HTC-made Nexus device shows up in Android source code

HTC logoThe upcoming bugfix release of Android, version 4.4.3, actually had a premade changelog pushed out to the Android Open Source Project (AOSP). While there isn't too much exciting stuff going on in the minor update, the changelog does contain a few references to new devices that we haven't heard of before. XDA Portal has spotted a few lines of code that reference "device/htc/flounder/," a new Nexus device made by HTC.

Nexus devices are always named after fish in AOSP—the Nexus 5 is "Hammerhead," the Nexus 4 is "Mako," and the 2013 Nexus 7 is called "Razor." "Flounder" is a fish name we've not seen before, so it seems to be a new Nexus device.

The obvious question is "what kind of Nexus device could it be?" The Nexus 5 is only six months old, which would seem to rule out any kind of phone. The oldest Nexus devices are tablets—the Nexus 7 and Nexus 10. The Nexus 10 is almost a year-and-a-half old, which in tech years makes it a dead product. The Nexus 7 was released in July of last year, so it's definitely due for an upgrade. The problem we see with an HTC-made tablet is that HTC doesn't really make tablets anymore. The last large devices produced by HTC were the 7" HTC Flyer and the 10" HTC Jetstream, both of which released in 2011 with Android 3.2.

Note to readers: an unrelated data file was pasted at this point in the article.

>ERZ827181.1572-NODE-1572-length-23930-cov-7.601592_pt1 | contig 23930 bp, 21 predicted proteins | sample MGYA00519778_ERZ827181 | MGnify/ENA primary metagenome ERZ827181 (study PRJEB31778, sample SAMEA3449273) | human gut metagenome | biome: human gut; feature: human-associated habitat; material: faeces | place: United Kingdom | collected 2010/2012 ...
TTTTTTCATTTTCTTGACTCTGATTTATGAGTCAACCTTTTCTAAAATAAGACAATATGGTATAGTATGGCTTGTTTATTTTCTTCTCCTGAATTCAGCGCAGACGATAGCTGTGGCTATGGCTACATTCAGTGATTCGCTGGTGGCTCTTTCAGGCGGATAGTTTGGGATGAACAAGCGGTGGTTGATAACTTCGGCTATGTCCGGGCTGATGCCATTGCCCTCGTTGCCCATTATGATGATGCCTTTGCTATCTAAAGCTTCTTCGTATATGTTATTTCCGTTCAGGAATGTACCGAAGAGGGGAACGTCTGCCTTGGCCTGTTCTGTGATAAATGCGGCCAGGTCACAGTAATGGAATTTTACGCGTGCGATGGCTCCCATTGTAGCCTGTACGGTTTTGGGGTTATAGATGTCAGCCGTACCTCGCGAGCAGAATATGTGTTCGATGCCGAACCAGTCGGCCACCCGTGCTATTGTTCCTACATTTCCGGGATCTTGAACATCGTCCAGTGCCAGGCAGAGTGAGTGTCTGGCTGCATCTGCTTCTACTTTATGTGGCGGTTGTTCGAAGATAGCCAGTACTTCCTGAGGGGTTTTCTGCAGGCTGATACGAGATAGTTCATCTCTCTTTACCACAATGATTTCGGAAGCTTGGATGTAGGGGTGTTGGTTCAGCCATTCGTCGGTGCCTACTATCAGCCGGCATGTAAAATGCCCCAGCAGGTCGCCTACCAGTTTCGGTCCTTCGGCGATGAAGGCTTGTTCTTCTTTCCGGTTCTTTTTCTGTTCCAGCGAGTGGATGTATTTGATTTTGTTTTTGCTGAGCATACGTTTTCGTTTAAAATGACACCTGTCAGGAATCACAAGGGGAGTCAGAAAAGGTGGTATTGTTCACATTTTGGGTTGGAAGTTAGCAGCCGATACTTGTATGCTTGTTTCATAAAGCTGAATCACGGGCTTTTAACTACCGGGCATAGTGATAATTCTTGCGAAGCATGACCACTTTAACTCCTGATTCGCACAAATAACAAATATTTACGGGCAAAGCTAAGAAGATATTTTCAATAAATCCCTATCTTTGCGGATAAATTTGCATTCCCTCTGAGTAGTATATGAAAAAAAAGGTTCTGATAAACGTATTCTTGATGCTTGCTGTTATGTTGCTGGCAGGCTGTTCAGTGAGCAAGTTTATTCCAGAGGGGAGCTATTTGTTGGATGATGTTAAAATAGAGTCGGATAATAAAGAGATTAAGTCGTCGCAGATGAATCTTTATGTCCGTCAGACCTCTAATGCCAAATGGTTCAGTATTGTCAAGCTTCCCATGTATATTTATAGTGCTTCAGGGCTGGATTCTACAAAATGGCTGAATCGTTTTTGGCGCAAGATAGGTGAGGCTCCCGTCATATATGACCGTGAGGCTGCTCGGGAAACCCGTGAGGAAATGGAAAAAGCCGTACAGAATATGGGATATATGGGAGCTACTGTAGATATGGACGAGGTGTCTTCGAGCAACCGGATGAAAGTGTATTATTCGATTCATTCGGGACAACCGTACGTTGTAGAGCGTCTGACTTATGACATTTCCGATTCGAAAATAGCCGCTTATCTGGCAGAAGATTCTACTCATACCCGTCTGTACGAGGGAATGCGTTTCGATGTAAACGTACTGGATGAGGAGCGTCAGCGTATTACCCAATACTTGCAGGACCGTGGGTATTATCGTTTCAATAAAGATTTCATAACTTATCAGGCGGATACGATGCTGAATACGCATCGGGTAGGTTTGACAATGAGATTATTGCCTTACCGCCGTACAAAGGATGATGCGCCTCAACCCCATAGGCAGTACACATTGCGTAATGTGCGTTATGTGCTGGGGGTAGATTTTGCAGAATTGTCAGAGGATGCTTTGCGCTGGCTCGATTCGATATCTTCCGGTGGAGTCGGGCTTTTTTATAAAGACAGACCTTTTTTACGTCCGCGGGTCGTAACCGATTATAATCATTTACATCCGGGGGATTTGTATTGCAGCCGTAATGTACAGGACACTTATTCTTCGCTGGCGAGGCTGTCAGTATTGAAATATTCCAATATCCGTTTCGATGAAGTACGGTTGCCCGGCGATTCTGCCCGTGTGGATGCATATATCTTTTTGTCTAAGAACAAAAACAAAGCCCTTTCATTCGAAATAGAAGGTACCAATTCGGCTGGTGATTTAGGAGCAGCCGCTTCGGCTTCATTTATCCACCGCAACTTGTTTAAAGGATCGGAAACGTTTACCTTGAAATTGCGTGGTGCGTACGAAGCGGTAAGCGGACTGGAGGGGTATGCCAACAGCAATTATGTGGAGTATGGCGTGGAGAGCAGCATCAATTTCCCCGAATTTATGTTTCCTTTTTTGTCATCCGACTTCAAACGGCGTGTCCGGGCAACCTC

HTC hasn't made a Nexus device since it built the very first model in the line, the Nexus One. The struggling company could certainly use all the help it can get—it just posted its third straight money-losing quarter, and its newest flagship wasn't particularly impressive.

There is also a second new device in the 4.4.3 code called "Molly," (also a fish) which, judging by the Marvel SoC and lots of media codec work, seems to be a set-top box. There's also a change that reads, "Enable double click on home to launch recent app switcher for Molly," which suggests that, whatever it is, it lacks a normal button layout. This device is most likely the box for Android TV, Google's reboot of its living room initiative, which was leaked a month ago.

Our best bet to hear more information about these devices is at Google I/O, which is only 46 days away.

Source: Ars Technica

Tags: Android, Google, HTC

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